Conclusion

This concludes the short discourse on the latest Chinese space white paper and cyberspace strategies and sets the conditions for further discussion. Part 2 examines possibly connected strategic themes that cut across the contested and interlinked global commons of maritime, space, and cyberspace, and strategic opportunities for the United States. 

Tuan Pham has extensive experience in the Indo-Asia-Pacific, and is published in national security affairs. The views expressed therein are his own and do not reflect the official policy or position of the U.S. Government.

Featured Image: June 3, 2013. Assembly of the Shenzhou-10 spacecraft and the Long March-2F carrier rocket at Jiuquan Satellite Launch Center in Jiuquan, northwest China’s Gansu Province. (Xinhua/Liang Jie) 

The Final Frontier – The Future of Defending Space as a Global Commons (Pt. 2)

By Tuan N. Pham

Part 1 of this two-part series outlined a conceptual framework for characterizing the dynamics that contribute to instability and stability in the space domain. It made the case that instability arises when there is a real or perceived lack of order and security with the worst possible outcome being the “Thucydides Trap” – a rising power opposes a dominant power leading to a great power competition for space preeminence. On the flip side, it also made the case that stability arises when there is a real or perceived sense of order and security with the best possible outcome being the universal acceptance that “space is big enough for everyone and it is in everyone’s best interest to keep it free for exploration and use by all.” With this backdrop, Part 2 will focus on the ways and means the United States can employ to reduce instability and reinforce stability in the space domain while maintaining space preeminence into the 21st century.          

U.S. Space Stability Challenges

Preeminence Puzzle. As the guarantor of the global economy and provider of security, stability, and leadership because of its powerful military and vast network of allies and partners, the United States delivers global public goods that others cannot. A case in point is the current volatility of the South China Sea. Without the stabilizing presence of the U.S. Navy operating on the high seas there, Chinese assertiveness and unilateralism could destabilize the region, damaging both regional and global commerce and possibly leading to an unwanted conflict. Thus, there is a strong need going forward for a comparable guarantor of the freedom of space (a net provider of space security) to ensure the free flow of space commerce, a leadership role that calls out to the United States, supported by allies and partners, to fill.

Just as maritime preeminence is necessary to guarantee the freedom of the seas, so too is space preeminence needed to guarantee the freedom of space. By committing to space preeminence, America will better protect its critical strengths in space; enhance its space deterrence posture by being able to impose larger costs, deny greater benefits, and encourage more restraint; prolong its terrestrial preeminence; and reverse the growing perception of American decline.

Decline is a deliberate choice, not an inevitable reality. Having complementary policies and strategies in contested domains fosters unity of effort, optimizes resource allocation, sends a strong deterrent message to potential adversaries, and reassures allies and partners. To do otherwise invites strategic misalignment and miscommunication and encourages potential competitors to further advance their counter-balancing efforts. Put simply, if the United States does not preserve its current strategic advantages in space, a rising power like China may gradually eclipse America as the preeminent power in space which will have cascading strategic ramifications on earth.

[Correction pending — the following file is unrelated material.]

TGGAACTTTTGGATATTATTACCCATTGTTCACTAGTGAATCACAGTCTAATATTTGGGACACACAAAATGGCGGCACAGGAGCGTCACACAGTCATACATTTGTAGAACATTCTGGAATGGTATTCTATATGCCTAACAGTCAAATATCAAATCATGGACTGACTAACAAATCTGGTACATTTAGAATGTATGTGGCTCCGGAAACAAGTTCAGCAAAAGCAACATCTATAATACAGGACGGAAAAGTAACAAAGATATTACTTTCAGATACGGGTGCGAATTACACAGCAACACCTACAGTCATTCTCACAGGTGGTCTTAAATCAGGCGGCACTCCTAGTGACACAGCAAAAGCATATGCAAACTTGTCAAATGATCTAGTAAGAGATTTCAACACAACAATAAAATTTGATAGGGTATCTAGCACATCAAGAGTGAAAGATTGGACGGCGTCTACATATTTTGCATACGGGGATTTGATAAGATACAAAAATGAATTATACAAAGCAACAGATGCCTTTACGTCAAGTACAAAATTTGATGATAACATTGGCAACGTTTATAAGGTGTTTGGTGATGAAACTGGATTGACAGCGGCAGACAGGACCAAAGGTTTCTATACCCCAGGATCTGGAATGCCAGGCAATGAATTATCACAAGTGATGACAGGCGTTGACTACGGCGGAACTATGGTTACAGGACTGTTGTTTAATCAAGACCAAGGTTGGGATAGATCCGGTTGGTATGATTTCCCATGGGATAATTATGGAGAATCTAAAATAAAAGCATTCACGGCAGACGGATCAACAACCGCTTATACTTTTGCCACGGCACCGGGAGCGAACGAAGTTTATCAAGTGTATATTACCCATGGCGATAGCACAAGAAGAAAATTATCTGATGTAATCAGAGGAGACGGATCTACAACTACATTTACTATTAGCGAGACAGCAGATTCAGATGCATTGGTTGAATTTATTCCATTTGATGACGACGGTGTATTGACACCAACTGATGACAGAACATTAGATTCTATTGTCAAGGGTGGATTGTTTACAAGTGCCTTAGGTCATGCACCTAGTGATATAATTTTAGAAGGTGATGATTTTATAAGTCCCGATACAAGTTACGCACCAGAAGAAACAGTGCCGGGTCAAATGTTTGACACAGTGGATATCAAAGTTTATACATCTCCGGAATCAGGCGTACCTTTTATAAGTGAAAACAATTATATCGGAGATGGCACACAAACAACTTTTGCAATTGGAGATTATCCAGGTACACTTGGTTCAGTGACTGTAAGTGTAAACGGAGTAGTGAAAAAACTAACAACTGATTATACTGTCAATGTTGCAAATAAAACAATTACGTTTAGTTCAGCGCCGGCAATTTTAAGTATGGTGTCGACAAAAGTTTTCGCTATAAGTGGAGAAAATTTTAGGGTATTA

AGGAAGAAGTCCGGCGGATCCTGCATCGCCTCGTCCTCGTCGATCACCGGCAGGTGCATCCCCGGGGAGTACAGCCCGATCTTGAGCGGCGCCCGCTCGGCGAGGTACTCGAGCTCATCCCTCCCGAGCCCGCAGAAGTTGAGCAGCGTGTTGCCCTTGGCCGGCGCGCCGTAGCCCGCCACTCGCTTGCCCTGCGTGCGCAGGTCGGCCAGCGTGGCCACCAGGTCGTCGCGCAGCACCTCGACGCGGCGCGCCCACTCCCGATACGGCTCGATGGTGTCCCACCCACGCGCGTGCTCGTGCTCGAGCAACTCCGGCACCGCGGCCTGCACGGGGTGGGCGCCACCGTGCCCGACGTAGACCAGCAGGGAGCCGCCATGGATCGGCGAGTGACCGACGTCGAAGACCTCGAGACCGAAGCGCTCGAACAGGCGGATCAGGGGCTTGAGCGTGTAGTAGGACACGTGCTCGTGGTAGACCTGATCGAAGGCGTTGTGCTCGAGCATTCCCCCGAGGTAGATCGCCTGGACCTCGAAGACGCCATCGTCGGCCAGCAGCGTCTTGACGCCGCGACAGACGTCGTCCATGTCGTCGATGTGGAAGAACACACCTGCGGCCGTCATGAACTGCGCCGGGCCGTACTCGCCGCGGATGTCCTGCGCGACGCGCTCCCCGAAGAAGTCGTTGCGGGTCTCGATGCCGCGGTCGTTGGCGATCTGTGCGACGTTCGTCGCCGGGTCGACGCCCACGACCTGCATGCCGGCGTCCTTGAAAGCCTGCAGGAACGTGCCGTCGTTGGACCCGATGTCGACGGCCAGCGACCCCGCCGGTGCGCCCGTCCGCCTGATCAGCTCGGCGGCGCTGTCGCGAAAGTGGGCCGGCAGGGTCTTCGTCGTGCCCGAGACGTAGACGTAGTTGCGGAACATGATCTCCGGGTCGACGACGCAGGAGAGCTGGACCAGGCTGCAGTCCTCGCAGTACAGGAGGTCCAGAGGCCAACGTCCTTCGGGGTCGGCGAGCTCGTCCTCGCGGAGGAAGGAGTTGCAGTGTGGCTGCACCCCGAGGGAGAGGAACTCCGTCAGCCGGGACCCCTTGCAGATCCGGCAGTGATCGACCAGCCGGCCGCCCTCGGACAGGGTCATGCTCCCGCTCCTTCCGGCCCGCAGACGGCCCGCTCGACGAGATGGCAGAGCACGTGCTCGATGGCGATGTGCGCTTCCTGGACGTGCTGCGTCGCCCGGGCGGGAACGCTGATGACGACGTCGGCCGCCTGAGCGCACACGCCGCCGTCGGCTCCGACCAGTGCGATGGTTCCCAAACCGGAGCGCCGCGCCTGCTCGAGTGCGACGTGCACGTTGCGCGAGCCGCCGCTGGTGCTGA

This greater role will demand more analysis and planning to address the anticipated challenges of domestic fiscal constraints; emerging and resurgent space powers; potentially destabilizing space competition; escalation control; and establishing and maintaining partnerships for collective space security through risk sharing and burden sharing – similar to the challenges now facing the U.S. rebalance to the Indo-Asia-Pacific. The puzzle for American policymakers is whether it may be more cost-effective to invest now and maintain the current strategic advantage in space or pay more later to make up for diminished space capabilities and capacities while accepting greater strategic risk in the interim.

Workers prepare the TacSat-2 micro satellite for thermal vacuum testing at the Space Vehicles Directorate. (Air Force photo) 

Domain Dilemma. America fundamentally has two space deterrent and response options – (1) threaten to respond in the same domain; (2) threaten cross-domain retaliation to underwrite the deterrence of attacks on U.S. space capabilities. The former represents a vertical escalation if the response is disproportionate to the attack, and possibly “some” horizontal escalation depending on the target sets. This could result in large amounts of space debris and the resetting of international norms of behavior by legitimizing space attacks. The latter option represents a vertical escalation if the response is “perceived” as disproportionate to the attack, and horizontal escalation respective to the other domains. Nonetheless, the scope, nature, and degree of action must ultimately strike the delicate balance between the need to demonstrate the willingness to escalate and the imperative to not provoke further escalation in order to maintain space stability. The dilemma for the United States is where, when, and how best to deter; and if deterrence fails, where, when, and how best to respond.